Introduction to Spanish and Dialects
Episode #1 of the course Spanish language basics by Nicole Joslin
¡Bienvenido/a to this course on the basics of the Spanish language!
Spanish is a Romance language, which means that it’s based on Latin. If you already speak another Latin-based language like Italian, Portuguese, French, or Romanian, you’ll have an easier time understanding Spanish.
As an English speaker, you’ll already be familiar with a lot of Spanish vocabulary and some grammar, so don’t worry! Learning Spanish isn’t so hard after all.
In this course, we will cover the following topics:
1. Introduction to Spanish and dialects
2. Alphabet, pronunciation
3. Accent marks
4. Grammatical gender
5. La concordancia & plurals
6. Personal pronouns
7. Formal and informal speech
8. Conjugating basics
9. Conversation basics
10. How to self-study Spanish online
Estoy muy emocionada—I’m very excited to get started!
To begin, let’s take a look at Spanish from a global perspective.
Spanish is the official language in 19 countries in Latin America, one country in Africa, and one country in Europe, but it’s commonly spoken in even more countries!
This means that there is not one Spanish language. There are plenty of diverse dialects and regional variations. The four major variations are: Peninsular Spanish (Spain), Rioplatense Spanish (Argentina and Uruguay), Caribbean Spanish (countries located in or bordering the Caribbean Sea), and standard Latin American Spanish (most countries in Latin America).
Of course, these distinctions are generalized, and in each country there are also small regional changes in pronunciation, vocabulary, pronoun use, and even grammar.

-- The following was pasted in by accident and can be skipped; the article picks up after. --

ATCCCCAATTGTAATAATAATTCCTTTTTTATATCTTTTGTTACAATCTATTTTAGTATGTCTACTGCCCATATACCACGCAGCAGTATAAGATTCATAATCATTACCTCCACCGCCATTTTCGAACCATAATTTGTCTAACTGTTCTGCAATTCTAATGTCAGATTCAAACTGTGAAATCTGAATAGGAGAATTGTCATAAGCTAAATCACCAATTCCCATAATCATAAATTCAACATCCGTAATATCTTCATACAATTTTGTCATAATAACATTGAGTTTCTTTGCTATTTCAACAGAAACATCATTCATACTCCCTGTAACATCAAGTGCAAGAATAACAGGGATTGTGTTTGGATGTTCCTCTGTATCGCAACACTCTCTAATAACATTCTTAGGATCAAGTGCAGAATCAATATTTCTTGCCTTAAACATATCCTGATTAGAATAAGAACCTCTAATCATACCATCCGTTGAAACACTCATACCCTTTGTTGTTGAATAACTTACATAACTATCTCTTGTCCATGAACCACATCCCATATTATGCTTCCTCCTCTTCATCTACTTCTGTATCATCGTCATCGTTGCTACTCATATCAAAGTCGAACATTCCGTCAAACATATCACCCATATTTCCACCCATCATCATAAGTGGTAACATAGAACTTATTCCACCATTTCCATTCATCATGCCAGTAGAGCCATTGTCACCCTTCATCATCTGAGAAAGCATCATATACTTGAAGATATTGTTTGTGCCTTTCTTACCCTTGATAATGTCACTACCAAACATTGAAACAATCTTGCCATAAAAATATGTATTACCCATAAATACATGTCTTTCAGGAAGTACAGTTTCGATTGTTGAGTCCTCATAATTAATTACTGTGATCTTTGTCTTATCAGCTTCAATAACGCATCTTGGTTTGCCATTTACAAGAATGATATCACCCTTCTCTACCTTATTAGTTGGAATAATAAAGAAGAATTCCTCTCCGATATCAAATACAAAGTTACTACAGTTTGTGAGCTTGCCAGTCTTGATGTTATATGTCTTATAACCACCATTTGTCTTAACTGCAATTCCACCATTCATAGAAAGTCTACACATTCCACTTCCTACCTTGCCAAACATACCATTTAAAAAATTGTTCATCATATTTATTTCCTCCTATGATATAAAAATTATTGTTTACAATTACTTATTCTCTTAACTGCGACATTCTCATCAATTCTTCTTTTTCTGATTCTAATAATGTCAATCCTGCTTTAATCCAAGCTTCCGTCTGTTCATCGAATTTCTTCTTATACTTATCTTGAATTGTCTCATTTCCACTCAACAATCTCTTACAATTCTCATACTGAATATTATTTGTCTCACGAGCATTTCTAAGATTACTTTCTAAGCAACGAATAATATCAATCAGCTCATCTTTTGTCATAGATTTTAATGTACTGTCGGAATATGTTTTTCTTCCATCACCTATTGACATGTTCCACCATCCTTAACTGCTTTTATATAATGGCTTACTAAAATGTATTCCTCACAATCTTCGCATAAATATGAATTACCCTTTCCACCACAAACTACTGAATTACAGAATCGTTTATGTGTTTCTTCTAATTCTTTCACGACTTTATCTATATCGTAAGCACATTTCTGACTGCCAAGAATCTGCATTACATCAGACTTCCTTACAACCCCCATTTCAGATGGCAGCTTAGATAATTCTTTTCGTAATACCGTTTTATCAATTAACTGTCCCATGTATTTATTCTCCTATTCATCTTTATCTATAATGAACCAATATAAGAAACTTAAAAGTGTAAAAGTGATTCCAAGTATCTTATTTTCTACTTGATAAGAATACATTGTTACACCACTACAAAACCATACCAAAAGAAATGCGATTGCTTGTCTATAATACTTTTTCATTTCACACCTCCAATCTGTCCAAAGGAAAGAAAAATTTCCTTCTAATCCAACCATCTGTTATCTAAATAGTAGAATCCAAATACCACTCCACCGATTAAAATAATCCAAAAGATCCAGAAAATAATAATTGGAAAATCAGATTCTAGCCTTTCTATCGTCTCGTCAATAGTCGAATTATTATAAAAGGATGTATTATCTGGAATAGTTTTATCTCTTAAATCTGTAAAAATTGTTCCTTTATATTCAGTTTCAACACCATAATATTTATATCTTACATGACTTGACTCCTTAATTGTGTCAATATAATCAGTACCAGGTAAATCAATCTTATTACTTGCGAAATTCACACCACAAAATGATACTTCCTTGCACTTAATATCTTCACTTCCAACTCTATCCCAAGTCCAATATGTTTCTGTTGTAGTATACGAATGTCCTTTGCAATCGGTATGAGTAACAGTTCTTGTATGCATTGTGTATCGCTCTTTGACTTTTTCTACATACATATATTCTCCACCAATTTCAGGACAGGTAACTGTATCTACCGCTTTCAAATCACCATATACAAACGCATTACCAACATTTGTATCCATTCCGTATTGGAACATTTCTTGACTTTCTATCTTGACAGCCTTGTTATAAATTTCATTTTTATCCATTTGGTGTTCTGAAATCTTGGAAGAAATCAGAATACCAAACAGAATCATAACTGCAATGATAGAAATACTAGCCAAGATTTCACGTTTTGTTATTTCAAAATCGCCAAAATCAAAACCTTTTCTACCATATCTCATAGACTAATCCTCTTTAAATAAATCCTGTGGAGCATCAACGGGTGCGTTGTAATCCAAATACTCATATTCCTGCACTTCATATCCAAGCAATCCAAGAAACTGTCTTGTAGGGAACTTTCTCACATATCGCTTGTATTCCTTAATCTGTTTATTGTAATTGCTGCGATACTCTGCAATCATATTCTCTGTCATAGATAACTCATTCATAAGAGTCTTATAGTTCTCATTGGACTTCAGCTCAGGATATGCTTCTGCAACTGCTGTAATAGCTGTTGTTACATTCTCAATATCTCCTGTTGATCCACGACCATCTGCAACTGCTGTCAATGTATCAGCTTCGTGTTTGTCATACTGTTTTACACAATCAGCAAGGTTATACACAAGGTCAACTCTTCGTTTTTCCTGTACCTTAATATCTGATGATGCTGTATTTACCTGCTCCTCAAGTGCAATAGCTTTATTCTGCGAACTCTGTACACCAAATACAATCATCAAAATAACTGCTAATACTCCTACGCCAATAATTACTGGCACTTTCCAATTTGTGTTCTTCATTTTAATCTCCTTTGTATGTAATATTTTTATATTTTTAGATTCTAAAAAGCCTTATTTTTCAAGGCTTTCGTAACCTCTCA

To give you a few examples, in Spain the letter ‘Z’ is pronounced like how we pronounce ‘TH’ in English. In Latin America, however, the ‘Z’ is pronounced like an ‘S.’
In Spain, they use “vosotros” as the second person plural pronoun (plural you), while in Latin America they use “ustedes.”
In Rioplatense Spanish, the letter combination ‘LL’ is pronounced like how we pronounce ‘SH’ in English, while in standard Spanish, it’s pronounced like a ‘Y.’
There are also plenty of differences in vocabulary and slang.
So what kind of Spanish should you learn?
Well, that all depends on why and where you’re planning on using your Spanish skills. For example, if you want to learn Spanish to prepare for your trip to Argentina, then you can focus your learning on Rioplatense Spanish. If you’re learning Spanish to work with some new clients in Spain, then you should focus on learning Peninsular Spanish.
However, if you want to learn Spanish just in general to communicate clearly with a Spanish speaker from any country, you can just study standard Spanish. This will be the type of Spanish that you will find in most of the language courses and books, so it won’t be hard to find!
In reality, standard Spanish makes up the majority of all Spanish dialects, so someone from Spain should not have any problem understanding someone from Argentina or Cuba or Guatemala or vice versa.
It’s just like in English—someone from the United States can understand someone from Australia or the United Kingdom and vice versa, even though we have differences in pronunciation, vocabulary, slang, and some grammar.
That’s all for today! Tomorrow, we will get started with the basics of pronunciation with the alphabet and accent marks.
Recommended book by Highbrow
“Breaking Out of Beginner’s Spanish” by Joseph J. Keenan
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